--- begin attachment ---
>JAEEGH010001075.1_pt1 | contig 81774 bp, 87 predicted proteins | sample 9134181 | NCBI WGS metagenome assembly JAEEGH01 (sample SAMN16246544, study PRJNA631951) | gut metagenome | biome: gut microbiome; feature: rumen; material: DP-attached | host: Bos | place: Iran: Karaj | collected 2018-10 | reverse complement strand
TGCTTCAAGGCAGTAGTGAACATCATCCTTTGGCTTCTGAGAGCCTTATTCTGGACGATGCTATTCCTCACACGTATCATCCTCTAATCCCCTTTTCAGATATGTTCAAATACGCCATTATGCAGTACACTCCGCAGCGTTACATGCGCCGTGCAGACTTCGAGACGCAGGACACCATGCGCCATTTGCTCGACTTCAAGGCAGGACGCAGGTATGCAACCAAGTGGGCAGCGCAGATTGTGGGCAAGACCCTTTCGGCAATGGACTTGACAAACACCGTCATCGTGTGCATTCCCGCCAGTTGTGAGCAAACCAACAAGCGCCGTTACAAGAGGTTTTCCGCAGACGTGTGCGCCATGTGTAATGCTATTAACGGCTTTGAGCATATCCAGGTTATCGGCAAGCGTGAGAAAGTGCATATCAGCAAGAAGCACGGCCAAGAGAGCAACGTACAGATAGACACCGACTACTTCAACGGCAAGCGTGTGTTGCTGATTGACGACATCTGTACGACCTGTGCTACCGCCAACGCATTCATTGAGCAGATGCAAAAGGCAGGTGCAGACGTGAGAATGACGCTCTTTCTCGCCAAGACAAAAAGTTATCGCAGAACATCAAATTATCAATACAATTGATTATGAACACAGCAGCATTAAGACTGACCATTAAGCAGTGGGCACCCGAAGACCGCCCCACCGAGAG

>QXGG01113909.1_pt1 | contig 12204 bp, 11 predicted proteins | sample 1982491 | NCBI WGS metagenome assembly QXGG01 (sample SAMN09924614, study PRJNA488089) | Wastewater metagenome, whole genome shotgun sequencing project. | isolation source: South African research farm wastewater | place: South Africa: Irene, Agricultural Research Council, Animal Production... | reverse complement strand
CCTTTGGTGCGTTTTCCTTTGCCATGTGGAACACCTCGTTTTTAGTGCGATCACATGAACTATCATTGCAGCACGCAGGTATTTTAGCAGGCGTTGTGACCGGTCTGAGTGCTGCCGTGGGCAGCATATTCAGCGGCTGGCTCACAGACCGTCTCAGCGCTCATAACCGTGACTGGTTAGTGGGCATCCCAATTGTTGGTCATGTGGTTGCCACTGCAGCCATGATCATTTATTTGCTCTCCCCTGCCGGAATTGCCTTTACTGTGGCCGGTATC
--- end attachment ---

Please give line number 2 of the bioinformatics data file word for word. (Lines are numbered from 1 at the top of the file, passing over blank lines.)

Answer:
TGCTTCAAGGCAGTAGTGAACATCATCCTTTGGCTTCTGAGAGCCTTATTCTGGACGATGCTATTCCTCACACGTATCATCCTCTAATCCCCTTTTCAGATATGTTCAAATACGCCATTATGCAGTACACTCCGCAGCGTTACATGCGCCGTGCAGACTTCGAGACGCAGGACACCATGCGCCATTTGCTCGACTTCAAGGCAGGACGCAGGTATGCAACCAAGTGGGCAGCGCAGATTGTGGGCAAGACCCTTTCGGCAATGGACTTGACAAACACCGTCATCGTGTGCATTCCCGCCAGTTGTGAGCAAACCAACAAGCGCCGTTACAAGAGGTTTTCCGCAGACGTGTGCGCCATGTGTAATGCTATTAACGGCTTTGAGCATATCCAGGTTATCGGCAAGCGTGAGAAAGTGCATATCAGCAAGAAGCACGGCCAAGAGAGCAACGTACAGATAGACACCGACTACTTCAACGGCAAGCGTGTGTTGCTGATTGACGACATCTGTACGACCTGTGCTACCGCCAACGCATTCATTGAGCAGATGCAAAAGGCAGGTGCAGACGTGAGAATGACGCTCTTTCTCGCCAAGACAAAAAGTTATCGCAGAACATCAAATTATCAATACAATTGATTATGAACACAGCAGCATTAAGACTGACCATTAAGCAGTGGGCACCCGAAGACCGCCCCACCGAGAG